[Foreword: This is a story that for an unknown reason I want to tell in five acts, like the old Streets of San Francisco TV show (and Shakespearean plays too, although its literary merit is highly questionable)].

This is a true story. It happened over Christmas vacation in 1989.

Act I: Is It Against The Law to Yell “Fire!” In a Crowded Campmobile?

In retrospect, I should have known disaster was imminent. I knew the flaws in German engines, and I’d even warned others of the problem that I was about to face. As is my way, I managed to bring things to a head at the worst possible moment.

It was Christmas vacation in 1989. I’d bought a used VW Campmobile three months before, and I’d been fixing it up. It was an awesome vehicle. It had a stove, a sink, a clothes closet, and a poptop roof with an “upstairs” bunk to sleep in. It was a ’76, the second year with fuel injection (with which I became intimately familiar with–keep reading). I’d decided it would be a great idea to drive down from Pennsylvania down to Florida with my wife Denise (although to be exact, Denise was my fiance then–I had just asked her to marry me the month before). We’d decided to vist my parents in Sarasota. We left on Christmas Day (which is another story–that was the year that I learned not to defrost a Christmas turkey at room temperature in the summer house. They decompose rather quickly). The vacation was great, and I’d managed to do some work to get the Westy Campmobile looking really nice (as nice as an orange ’76 VW Westy can look, at any rate). The vacation passed without incident, and on the first day of the new year, we started back toward PA. We made good time on the highways, and that night we stayed at a campground in Georgia by the ocean.

The next morning on January 2nd, we got back on I-95 and started north. Denise was driving, and I was reading a Calvin and Hobbes book as we motored through Georgia.

At 10:00 or so, we passed into South Carolina still on I-95. If you’ve ever heard a ’72-’79 VW Bus engine, you know the thrum it makes when everything is well. My Westy was making that thrum.

At 10:30 AM, something changed. It was strange–I sensed it before I consciously recognized it. It seemed to happen in slow motion. As my Spidey sense went off, I turned my head to look at the rear of the bus. There, under the rear bench seat, I saw a heating vent. Out of the vent, Mission Impossible style, I saw wafts of smoke wave out into the cabin.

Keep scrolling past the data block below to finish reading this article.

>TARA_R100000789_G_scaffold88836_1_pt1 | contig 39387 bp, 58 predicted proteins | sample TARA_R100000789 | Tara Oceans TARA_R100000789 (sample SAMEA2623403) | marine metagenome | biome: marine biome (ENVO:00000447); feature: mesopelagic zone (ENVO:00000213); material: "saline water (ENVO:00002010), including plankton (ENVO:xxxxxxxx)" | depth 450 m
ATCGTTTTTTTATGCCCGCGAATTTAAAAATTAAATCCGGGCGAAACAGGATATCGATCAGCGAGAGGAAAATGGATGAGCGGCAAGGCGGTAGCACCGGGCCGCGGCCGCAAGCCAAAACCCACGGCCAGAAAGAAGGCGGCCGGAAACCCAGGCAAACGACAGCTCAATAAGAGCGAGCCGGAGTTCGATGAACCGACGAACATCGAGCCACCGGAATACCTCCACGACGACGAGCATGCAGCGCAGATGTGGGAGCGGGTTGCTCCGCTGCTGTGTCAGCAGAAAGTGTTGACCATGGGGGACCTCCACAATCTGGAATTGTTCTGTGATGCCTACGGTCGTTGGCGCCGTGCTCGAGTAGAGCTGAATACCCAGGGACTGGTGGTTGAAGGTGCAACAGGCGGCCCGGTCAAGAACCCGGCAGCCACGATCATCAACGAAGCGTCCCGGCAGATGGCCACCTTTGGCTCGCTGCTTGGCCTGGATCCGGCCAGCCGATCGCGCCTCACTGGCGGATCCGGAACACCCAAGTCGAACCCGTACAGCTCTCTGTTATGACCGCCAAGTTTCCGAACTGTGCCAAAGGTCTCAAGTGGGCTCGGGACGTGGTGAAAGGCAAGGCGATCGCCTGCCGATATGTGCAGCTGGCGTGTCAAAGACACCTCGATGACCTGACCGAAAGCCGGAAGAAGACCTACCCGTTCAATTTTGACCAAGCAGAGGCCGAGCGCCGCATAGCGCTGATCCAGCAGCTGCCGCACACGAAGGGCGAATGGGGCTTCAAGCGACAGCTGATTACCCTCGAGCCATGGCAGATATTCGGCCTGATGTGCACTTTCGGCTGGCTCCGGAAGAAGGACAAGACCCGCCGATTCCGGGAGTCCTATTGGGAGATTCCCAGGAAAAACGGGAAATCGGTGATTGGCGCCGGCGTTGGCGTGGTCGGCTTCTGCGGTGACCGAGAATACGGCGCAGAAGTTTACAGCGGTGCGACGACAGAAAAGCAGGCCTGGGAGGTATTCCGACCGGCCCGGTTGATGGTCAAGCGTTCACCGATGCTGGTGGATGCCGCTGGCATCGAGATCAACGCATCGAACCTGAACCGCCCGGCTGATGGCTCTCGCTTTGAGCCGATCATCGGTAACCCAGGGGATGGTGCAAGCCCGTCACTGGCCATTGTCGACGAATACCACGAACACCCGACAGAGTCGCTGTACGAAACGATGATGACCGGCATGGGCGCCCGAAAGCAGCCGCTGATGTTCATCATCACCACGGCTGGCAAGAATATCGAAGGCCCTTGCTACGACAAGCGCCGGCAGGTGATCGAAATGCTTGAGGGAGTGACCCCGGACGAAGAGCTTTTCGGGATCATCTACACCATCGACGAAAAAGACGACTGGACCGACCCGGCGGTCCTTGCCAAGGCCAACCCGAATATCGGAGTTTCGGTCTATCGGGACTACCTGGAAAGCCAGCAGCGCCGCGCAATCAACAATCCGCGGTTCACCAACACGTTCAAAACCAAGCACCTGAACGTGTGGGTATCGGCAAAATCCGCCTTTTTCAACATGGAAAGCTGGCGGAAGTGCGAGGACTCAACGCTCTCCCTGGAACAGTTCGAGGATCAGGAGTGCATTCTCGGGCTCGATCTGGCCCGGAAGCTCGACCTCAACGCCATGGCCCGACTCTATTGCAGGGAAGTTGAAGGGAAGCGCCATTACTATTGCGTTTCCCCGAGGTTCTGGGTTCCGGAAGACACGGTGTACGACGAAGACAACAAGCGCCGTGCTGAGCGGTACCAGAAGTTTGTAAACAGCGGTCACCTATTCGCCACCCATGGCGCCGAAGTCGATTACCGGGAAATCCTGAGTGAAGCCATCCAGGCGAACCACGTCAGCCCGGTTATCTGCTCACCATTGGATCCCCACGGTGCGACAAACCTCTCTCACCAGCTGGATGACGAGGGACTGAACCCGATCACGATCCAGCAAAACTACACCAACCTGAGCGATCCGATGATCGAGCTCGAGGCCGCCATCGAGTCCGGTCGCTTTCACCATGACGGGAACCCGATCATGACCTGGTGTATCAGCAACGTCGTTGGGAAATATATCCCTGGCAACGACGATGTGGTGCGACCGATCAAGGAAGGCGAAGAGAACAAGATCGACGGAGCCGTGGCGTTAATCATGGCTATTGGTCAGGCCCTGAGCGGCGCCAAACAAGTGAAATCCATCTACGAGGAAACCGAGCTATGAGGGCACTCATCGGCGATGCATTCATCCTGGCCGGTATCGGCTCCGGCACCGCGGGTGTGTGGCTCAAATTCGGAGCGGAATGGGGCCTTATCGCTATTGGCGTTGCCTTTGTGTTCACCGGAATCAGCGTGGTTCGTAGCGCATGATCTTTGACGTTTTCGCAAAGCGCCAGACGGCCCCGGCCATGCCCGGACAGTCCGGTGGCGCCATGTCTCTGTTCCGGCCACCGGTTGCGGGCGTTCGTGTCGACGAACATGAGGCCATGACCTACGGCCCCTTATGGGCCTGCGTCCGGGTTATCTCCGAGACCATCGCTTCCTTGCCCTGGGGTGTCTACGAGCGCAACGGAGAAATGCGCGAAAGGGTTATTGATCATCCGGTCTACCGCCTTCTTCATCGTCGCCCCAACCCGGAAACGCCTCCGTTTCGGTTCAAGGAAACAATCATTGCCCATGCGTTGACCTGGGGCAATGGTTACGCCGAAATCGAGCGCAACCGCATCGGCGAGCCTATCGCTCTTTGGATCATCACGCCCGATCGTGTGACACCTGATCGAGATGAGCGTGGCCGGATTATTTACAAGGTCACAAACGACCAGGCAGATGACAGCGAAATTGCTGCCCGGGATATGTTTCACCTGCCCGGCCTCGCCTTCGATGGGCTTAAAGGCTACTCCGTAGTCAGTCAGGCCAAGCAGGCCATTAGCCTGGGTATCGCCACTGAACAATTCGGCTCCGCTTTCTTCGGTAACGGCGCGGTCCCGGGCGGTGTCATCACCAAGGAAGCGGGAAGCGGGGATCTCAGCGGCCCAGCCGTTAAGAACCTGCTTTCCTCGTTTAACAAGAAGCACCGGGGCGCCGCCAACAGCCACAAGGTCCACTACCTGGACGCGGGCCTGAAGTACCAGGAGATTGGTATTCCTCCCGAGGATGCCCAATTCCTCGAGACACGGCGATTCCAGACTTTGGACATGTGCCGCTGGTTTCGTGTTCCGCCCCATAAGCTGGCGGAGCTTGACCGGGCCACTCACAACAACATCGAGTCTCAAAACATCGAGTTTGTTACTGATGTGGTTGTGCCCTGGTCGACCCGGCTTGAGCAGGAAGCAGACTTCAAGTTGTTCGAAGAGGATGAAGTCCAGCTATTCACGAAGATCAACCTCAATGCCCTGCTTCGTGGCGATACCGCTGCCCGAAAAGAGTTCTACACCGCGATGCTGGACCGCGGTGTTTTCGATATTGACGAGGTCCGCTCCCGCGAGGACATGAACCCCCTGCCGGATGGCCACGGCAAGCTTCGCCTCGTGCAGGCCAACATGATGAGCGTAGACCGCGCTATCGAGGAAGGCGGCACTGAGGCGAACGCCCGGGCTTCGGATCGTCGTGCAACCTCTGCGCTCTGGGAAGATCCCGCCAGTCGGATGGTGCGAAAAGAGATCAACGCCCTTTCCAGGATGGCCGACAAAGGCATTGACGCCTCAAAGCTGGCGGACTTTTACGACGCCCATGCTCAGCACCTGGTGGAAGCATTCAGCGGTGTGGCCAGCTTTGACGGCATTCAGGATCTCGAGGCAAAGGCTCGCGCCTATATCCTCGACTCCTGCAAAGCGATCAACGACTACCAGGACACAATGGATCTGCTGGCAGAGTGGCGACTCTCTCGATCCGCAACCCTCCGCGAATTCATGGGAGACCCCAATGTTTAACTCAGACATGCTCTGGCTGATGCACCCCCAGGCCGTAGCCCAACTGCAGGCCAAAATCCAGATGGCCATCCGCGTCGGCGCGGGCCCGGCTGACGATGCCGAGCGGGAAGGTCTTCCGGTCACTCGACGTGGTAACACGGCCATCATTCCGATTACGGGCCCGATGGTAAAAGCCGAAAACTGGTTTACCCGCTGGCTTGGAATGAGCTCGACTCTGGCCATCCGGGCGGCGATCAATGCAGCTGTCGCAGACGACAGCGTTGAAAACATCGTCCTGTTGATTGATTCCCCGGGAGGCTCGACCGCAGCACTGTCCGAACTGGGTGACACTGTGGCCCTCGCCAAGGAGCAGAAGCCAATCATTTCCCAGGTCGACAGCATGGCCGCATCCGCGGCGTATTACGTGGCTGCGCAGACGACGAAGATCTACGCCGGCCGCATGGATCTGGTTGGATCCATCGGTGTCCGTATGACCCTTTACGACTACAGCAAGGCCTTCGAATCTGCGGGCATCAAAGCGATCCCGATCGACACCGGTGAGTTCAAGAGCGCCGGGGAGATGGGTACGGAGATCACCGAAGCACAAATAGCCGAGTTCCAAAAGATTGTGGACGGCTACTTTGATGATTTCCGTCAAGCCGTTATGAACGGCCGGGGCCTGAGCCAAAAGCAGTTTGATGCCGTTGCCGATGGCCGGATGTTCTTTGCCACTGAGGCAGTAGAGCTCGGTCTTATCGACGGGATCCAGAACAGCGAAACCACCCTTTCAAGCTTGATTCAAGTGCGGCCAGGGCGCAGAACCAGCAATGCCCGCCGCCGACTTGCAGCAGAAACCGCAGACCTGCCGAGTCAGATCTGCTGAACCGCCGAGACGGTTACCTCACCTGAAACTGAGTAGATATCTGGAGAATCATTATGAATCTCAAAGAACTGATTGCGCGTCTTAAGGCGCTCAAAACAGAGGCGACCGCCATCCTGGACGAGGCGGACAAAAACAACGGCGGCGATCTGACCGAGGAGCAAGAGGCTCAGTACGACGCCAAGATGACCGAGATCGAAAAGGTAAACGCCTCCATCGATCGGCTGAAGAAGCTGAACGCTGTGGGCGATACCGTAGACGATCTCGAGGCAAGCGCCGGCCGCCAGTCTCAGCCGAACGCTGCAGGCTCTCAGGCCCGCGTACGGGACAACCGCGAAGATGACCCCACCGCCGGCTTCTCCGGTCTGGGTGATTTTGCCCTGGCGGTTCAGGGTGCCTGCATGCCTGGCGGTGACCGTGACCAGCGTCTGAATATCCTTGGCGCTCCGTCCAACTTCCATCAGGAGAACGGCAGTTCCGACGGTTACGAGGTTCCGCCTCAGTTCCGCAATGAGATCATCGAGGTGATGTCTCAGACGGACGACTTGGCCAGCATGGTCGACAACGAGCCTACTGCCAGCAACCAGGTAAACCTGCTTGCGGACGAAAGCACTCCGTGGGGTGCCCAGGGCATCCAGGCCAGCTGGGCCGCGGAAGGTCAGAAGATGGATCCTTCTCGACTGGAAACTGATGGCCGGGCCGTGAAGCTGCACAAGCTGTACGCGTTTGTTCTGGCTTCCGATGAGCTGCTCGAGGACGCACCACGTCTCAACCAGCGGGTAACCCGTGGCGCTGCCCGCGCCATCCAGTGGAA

I said to Denise (I recall the exact terror-stricken words) “PULLOVERPULLOVERPULLOVER!!!” As she came to a halt on the shoulder of the road, I grabbed from the glove compartment a small fire extinguisher I’d hoped never to use. In a mixture of panic and purpose, I jumped out of the van and ran to the back hatch. I opened the hatch (in retrospect, a very stupid move–what if the fresh oxygen had caused an explosion?). Looking in, I saw orange flames on the engine, licking the ceiling of the compartment. Plastic and rubber parts were stretching like taffy in the heat. Everything was on fire.

I let loose the fire extinguisher, spraying it all over the engine. The fire went out, leaving a smoldering ruin. Denise came back and I showed her the damage. German fuel line rubber was notorious for cracking when aging in air-cooled Volkswagens, and then spraying gasoline all over old VW engines. We’d just witnessed a prime example at fifty-five miles per hour.

Denise asked the critical question. “What now?”

The engine wouldn’t start again. The van was dead. We were stranded. We gathered some things and locked the van up. On I-95, forty miles into South Carolina, we started hitch-hiking to the next exit.